Have you rasterized today?
I have been given a tip on how to make HUGE enlargements for exhibits from a recent law school graduate, and I want to pass it on to everyone. The process is called "rasterizing" and it pretty much is breaking a picture into parts, and printing each part on a sheet of paper for assembly into one big picture.
Lawyers keep getting younger, and smarter
Every year I teach at a continuing education seminar hosted by the North Carolina Academy of Trial Lawyers. The Seminar is designed to provide recent law school graduate with a "working knowledge" of things they don't teach in law school, such as personal injury law. I teach on "How to Handle Personal Injury Cases from Start through Trial" which is a lot to cover in one hour.
Anyhow, a young lawyer named Shane Perry from Charlotte sent me an email giving me a tip on another way to make poster size (or larger) enlargements for trial exhibits. Shane recently opened his own law firm in the Lake Norman area with an emphasis on real estate and franchise law. Check out his website above for more details.
Rasterizing?! What's that?
Well, if you want a thoroughly confusing "computer" definition that involves vector graphics and bitmap images, you can click right here.
Here is my definition: Rasterizing is when you take any image file and ask the computer to make it significantly bigger. Rasterizing uses those little "dots" of color you see in newspaper images. The rasterizing program then figures out how much you can fit on a printable page, and "divides" up the image into that many pages. Then when you print it, you get pages that will fit together into one big "poster" size version of your smaller picture. Like drawing a huge picture on a field of post-it notes and then stacking them all up for easy carrying. You could then reassemble them anywhere into the original "big" image.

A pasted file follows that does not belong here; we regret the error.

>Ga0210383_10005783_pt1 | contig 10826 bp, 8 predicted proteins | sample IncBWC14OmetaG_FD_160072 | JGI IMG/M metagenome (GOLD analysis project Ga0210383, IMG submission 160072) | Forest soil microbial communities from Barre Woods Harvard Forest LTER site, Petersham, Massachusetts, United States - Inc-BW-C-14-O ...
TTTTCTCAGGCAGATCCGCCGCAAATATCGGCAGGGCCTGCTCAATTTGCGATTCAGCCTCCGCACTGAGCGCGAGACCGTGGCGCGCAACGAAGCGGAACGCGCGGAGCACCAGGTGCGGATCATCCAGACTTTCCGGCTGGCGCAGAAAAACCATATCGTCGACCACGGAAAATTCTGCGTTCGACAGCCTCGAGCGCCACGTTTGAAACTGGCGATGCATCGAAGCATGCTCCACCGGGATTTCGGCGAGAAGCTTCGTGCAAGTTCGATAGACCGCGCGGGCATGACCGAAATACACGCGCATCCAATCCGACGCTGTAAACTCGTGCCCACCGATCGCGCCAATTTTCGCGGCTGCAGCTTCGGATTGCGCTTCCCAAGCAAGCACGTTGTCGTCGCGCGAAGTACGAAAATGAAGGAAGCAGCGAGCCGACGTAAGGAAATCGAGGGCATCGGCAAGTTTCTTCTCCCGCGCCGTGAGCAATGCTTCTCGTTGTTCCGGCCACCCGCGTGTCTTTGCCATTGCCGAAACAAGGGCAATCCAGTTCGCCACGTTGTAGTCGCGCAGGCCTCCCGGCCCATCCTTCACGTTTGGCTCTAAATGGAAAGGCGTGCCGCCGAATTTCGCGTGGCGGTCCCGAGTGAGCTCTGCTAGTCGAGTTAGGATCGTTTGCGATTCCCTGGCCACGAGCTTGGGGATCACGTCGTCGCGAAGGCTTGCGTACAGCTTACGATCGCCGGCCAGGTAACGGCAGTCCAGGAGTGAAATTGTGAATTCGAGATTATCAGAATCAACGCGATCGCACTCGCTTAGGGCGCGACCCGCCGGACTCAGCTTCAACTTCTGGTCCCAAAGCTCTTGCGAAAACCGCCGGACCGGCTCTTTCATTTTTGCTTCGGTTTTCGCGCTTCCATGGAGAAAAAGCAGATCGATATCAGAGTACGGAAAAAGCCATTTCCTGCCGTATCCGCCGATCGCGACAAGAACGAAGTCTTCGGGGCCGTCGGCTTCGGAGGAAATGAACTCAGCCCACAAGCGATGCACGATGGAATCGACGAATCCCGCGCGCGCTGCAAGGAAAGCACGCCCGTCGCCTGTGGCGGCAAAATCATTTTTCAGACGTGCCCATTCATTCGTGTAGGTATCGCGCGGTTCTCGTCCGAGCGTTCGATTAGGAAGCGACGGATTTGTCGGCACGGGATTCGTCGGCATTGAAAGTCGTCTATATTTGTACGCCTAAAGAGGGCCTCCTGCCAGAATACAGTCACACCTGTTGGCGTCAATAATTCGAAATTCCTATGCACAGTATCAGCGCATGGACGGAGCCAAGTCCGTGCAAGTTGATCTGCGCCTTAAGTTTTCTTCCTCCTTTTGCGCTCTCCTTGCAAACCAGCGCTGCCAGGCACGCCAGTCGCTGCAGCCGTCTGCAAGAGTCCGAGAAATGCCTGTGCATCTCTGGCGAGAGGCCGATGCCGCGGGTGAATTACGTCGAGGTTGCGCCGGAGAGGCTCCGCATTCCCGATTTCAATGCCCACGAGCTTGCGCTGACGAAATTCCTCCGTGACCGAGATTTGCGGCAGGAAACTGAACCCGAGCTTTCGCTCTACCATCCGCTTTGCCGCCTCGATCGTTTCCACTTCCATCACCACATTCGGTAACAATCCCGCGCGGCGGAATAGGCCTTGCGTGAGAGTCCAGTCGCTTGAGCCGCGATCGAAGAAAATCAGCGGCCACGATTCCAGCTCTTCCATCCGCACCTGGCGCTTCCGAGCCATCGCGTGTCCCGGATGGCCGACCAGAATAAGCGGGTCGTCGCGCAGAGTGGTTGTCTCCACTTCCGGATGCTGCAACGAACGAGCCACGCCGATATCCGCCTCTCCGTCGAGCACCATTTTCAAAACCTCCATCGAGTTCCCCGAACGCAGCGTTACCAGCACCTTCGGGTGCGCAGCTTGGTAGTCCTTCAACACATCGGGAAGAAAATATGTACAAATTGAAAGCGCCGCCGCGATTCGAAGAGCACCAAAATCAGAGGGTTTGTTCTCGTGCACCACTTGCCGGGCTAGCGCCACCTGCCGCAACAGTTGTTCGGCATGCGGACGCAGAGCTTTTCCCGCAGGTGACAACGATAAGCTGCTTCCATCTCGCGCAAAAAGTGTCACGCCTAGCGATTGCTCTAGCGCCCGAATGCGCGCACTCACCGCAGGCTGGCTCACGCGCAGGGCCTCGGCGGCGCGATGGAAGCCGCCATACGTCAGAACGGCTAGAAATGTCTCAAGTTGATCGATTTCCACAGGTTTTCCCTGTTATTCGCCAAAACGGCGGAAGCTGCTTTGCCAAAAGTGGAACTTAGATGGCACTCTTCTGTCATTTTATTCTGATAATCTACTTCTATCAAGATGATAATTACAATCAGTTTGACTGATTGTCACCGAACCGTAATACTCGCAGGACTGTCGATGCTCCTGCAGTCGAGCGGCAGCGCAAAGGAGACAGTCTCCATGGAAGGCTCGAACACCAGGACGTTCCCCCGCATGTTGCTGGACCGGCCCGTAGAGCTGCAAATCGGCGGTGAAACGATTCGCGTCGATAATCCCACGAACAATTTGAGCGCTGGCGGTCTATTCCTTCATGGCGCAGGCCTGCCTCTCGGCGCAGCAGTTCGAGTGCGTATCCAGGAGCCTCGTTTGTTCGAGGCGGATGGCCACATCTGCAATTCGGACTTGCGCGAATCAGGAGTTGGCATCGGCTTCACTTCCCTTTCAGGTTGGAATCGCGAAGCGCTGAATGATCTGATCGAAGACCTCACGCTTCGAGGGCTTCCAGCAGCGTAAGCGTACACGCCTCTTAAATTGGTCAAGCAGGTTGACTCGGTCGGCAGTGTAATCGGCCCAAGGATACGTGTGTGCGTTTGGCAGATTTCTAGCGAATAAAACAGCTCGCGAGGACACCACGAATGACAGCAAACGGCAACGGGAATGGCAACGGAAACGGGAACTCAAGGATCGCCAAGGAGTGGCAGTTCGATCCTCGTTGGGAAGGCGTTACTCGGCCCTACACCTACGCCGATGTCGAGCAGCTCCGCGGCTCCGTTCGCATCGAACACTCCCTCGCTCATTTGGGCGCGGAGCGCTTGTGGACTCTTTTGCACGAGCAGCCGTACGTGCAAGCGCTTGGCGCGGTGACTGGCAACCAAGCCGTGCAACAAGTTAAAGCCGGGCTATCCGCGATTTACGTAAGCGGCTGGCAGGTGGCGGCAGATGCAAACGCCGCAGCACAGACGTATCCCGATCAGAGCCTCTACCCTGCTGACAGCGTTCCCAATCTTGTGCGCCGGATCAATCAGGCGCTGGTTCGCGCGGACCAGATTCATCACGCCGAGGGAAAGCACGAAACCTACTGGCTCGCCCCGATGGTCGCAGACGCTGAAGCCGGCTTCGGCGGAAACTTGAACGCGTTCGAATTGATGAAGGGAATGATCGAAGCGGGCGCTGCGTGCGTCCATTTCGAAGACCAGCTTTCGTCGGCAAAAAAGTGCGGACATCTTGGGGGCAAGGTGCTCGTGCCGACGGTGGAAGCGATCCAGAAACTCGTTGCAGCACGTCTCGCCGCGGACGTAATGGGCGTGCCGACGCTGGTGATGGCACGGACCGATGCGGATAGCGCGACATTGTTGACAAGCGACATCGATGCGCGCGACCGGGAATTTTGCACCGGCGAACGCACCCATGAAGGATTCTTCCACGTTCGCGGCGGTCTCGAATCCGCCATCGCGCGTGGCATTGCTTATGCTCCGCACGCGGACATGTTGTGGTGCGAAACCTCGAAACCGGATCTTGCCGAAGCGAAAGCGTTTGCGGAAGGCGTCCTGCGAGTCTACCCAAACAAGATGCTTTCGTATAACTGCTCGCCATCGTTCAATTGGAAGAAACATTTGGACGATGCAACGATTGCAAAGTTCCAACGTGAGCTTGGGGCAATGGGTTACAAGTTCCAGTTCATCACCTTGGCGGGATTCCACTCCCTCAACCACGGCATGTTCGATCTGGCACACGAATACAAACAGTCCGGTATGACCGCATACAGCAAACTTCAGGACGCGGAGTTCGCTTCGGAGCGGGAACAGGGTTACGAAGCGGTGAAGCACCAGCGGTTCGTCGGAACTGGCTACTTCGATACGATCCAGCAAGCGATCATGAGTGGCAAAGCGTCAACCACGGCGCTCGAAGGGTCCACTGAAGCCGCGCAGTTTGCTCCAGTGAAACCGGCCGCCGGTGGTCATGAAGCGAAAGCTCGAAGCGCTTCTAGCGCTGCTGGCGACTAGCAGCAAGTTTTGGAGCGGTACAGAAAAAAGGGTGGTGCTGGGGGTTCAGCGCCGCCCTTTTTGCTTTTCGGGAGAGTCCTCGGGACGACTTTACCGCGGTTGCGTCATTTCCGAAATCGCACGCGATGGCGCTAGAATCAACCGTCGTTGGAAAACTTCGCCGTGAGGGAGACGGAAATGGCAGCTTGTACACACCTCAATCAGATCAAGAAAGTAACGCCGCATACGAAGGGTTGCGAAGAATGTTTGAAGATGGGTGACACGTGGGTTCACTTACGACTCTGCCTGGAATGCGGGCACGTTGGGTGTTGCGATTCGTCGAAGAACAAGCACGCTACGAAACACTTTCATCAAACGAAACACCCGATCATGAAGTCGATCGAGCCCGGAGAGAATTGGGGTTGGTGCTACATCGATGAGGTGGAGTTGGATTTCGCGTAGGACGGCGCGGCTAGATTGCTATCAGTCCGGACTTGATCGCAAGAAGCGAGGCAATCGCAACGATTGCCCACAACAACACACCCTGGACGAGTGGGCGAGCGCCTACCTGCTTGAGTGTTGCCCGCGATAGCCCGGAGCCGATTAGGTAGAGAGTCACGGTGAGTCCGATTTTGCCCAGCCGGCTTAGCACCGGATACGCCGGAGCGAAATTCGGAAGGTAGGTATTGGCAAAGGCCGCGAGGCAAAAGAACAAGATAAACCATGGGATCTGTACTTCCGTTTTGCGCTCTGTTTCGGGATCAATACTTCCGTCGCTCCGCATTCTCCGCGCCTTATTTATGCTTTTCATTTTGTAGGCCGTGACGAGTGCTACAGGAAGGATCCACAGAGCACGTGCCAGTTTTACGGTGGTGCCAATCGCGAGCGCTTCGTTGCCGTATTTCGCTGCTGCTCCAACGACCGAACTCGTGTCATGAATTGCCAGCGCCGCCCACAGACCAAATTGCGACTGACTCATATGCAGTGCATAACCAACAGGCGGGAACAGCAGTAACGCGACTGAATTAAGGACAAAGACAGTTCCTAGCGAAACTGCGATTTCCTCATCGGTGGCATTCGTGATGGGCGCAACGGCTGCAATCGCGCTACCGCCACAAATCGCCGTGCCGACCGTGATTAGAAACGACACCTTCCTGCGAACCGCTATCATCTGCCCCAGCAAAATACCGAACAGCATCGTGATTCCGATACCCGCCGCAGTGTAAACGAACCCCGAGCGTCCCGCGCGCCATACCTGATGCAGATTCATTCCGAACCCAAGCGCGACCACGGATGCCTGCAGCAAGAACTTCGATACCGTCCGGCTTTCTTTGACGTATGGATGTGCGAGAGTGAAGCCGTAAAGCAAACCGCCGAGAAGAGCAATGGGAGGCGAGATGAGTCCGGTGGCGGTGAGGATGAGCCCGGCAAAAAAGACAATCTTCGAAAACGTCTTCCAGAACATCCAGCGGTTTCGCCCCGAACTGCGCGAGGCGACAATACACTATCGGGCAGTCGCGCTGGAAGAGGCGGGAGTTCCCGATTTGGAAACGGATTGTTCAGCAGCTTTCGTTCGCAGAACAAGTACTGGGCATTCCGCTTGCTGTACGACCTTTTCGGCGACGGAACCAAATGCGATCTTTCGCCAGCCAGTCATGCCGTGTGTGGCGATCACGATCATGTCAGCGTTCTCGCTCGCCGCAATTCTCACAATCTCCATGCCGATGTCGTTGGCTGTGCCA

The Rasterbator is Free
Shane sent me a link to http://homokaasu.org/rasterbator/ which is a free on line software program called, you guessed it, The Rasterbator. You can either upload a file from your computer or use any file that is publicly available on the Internet. After you have cropped the image and selected a desired size, the rasterbated image will be sent to you as an easily printable pdf file.
Rasterbator says you can enlarge your image to 20 meters (@ 60 feet) in size. Yikes, that's huge!
Rasterbating is Easy
I rasterbated an image of a courthouse reflecting in a pond that I use on my website. I enlarged it to poster board size which constituted 12 sheets of legal size paper.
The Rasterbator gives you an option for black and white, monochrome (select a color), and full color.
You upload the image, then crop, then select your output size. The computer then rasterizes the image and sends you a .pdf version to print.
That didn't work for me. I could never find the .pdf. But there is a download of the program which did work for me. The download did not have the "crop" feature, but you can simply crop your original image instead.
I'll come back and post a "before" and "after" photo but I'm not exactly sure if this is the best way to enlarge images for trial. I'll have to experiment a little more, but the problem I see is that the image is best if viewed from a distance and gets a little weird if viewed up close. I'll also have to see how words look when rasterized.
It is still a neat tool to have. Thanks, Shane.